Self-determination theory in organizations

In a new article Deci et al. (2017) give an overview of research within self-determination theory which is relevant for work and organizations. Among other things, they describe the important distinction between autonomous and controlled motivation (see more about this distinction) and the three basic psychological need (for competence, autonomy, and relatedness). The article reviews much research with as central theme that autonomous motivation (vs controlled motivation) is associated with both performance and wellness. Also, the show that the key to fostering autonomous motivation is to create workplaces which contribute to the satisfaction of the above mentioned basic needs. The picture below summarizes these points:

Model: self-determination theory in organizations

De zelfdeterminatietheorie in organisaties

The article describes the various types of research in which the relations between the variables in this model are examined, experimental (lab) research, correlational studies, intervention studies in organizations (experimental), and meta-analyses.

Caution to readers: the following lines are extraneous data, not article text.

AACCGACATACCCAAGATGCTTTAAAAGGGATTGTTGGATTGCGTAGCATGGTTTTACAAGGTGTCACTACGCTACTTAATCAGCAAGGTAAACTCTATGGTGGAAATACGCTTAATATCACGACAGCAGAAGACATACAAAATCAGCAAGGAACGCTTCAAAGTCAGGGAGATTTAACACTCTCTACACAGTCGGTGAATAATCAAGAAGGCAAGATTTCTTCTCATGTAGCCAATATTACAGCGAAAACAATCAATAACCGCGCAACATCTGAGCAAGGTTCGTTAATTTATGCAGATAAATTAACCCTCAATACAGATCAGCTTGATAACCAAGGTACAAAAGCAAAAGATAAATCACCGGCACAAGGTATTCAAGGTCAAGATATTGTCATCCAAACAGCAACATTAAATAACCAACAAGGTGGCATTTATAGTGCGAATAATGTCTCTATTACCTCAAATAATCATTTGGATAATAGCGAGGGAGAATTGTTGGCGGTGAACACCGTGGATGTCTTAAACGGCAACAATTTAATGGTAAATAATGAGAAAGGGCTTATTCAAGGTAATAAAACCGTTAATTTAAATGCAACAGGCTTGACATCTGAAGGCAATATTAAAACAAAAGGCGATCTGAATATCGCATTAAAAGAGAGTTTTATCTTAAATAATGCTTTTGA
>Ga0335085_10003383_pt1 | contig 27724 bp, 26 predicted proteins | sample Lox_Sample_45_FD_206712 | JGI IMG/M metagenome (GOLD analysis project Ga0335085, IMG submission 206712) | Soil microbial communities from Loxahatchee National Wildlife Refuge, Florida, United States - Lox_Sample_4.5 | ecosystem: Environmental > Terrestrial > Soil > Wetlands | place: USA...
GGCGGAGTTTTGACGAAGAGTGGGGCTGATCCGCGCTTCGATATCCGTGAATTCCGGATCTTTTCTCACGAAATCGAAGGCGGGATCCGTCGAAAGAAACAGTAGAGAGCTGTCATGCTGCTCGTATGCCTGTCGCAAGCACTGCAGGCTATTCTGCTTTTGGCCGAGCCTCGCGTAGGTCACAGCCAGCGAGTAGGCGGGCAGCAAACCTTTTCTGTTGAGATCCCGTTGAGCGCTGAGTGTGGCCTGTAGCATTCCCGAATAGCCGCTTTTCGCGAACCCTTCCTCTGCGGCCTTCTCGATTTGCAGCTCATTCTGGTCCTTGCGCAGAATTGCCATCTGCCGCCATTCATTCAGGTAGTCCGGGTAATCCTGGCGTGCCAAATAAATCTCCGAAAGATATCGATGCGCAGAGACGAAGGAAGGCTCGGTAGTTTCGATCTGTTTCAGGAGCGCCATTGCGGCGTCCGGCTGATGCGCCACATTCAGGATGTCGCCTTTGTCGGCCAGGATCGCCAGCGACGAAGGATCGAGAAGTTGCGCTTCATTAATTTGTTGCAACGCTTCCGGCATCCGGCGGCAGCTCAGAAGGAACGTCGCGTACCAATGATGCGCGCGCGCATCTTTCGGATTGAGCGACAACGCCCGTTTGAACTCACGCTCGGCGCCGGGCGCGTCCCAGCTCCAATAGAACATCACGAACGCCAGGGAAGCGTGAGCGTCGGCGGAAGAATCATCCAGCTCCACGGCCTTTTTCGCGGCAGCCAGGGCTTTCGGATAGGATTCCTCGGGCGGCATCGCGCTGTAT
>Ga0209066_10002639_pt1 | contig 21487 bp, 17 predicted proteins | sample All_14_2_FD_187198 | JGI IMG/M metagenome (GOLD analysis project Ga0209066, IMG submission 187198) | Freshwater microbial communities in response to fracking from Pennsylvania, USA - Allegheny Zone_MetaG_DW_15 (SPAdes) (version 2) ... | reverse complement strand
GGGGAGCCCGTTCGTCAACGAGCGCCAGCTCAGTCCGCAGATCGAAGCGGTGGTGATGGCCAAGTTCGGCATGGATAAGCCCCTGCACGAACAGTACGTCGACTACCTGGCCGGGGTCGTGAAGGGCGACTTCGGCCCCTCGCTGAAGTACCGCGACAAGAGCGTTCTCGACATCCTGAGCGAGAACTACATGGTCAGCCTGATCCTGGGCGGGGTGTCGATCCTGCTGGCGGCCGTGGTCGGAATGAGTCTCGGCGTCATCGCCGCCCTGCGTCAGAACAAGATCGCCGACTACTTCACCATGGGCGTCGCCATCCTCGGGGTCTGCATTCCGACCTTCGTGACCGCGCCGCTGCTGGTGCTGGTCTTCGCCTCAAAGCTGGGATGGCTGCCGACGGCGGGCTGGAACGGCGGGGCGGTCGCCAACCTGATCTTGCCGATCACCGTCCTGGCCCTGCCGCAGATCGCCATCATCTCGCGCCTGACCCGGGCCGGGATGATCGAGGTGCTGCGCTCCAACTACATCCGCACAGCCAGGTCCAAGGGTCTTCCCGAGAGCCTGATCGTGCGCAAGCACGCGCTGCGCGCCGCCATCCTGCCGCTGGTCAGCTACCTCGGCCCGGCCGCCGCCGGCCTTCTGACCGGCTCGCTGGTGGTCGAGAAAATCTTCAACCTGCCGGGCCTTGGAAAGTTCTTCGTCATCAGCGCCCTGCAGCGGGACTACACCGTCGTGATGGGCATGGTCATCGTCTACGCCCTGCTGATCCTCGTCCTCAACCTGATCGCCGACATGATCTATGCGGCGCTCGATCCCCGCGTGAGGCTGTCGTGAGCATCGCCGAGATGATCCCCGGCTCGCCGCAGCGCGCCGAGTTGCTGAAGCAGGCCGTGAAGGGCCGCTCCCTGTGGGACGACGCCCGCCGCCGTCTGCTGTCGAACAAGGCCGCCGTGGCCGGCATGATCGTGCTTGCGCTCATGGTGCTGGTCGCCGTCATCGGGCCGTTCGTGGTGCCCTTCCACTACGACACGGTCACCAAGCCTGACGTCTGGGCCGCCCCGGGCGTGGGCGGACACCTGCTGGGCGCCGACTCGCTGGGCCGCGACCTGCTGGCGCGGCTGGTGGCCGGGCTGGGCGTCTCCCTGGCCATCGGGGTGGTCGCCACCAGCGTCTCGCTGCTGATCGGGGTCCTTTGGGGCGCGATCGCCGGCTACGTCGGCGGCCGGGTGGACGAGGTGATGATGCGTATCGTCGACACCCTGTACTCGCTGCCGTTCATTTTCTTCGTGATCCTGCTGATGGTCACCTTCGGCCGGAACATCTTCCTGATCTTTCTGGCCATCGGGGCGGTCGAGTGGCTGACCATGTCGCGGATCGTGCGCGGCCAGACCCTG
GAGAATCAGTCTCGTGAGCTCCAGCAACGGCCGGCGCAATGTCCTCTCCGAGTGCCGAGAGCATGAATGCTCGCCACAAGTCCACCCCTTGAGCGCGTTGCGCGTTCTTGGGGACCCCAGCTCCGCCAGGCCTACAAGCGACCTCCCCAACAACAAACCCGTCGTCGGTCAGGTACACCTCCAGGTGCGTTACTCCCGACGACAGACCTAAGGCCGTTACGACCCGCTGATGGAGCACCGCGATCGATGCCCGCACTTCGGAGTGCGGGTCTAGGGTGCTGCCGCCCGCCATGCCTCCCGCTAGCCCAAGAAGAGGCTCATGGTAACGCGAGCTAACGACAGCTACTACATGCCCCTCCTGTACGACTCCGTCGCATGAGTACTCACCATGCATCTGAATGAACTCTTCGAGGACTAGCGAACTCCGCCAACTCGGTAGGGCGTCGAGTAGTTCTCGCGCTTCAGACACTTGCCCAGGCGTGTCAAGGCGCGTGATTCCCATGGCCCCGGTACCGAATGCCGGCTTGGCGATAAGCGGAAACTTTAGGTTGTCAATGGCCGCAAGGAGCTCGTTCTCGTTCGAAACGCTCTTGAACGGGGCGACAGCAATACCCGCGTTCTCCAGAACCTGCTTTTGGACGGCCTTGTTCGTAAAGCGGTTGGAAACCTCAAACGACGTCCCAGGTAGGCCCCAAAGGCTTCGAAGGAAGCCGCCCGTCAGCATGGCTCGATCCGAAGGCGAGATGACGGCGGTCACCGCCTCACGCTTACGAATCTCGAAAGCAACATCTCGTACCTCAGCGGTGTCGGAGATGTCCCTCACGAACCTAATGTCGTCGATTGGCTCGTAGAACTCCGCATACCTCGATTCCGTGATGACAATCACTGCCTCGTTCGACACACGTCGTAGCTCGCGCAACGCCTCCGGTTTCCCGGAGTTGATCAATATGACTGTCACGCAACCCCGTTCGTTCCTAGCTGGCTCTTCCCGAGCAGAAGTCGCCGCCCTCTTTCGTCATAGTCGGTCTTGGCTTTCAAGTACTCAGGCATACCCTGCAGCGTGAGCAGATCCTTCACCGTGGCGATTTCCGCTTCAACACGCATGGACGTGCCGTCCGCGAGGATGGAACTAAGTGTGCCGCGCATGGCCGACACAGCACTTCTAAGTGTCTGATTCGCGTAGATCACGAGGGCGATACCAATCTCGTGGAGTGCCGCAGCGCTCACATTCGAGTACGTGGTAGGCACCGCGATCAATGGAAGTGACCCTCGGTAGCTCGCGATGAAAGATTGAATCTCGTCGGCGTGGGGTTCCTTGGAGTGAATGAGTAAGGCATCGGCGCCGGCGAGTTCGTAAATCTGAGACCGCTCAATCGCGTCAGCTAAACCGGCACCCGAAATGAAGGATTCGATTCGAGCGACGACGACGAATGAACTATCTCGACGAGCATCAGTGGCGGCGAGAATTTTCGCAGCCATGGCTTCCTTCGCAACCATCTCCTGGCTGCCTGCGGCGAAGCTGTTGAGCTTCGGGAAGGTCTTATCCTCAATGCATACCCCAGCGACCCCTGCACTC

The role of money

The authors also extensively discuss the influence of money on motivation and employee performance. Of course, we usually expect a financial compensation for the work we do so it is justified to believe that money can play some kind of stimulating role. But research has shown that money, especially in the form of pay for performance, can also undermine motivation and performance.

Summarizing the research the authors write that pay for performance can positively affect the quantity of the work providing the tasks involved aren't too complex. Furthermore they write that the optimal route to high quality performance, especially with complex tasks, consists of (1) equitable pay, (2) the absence of salient forms of pay for performance, and (3) autonomy support.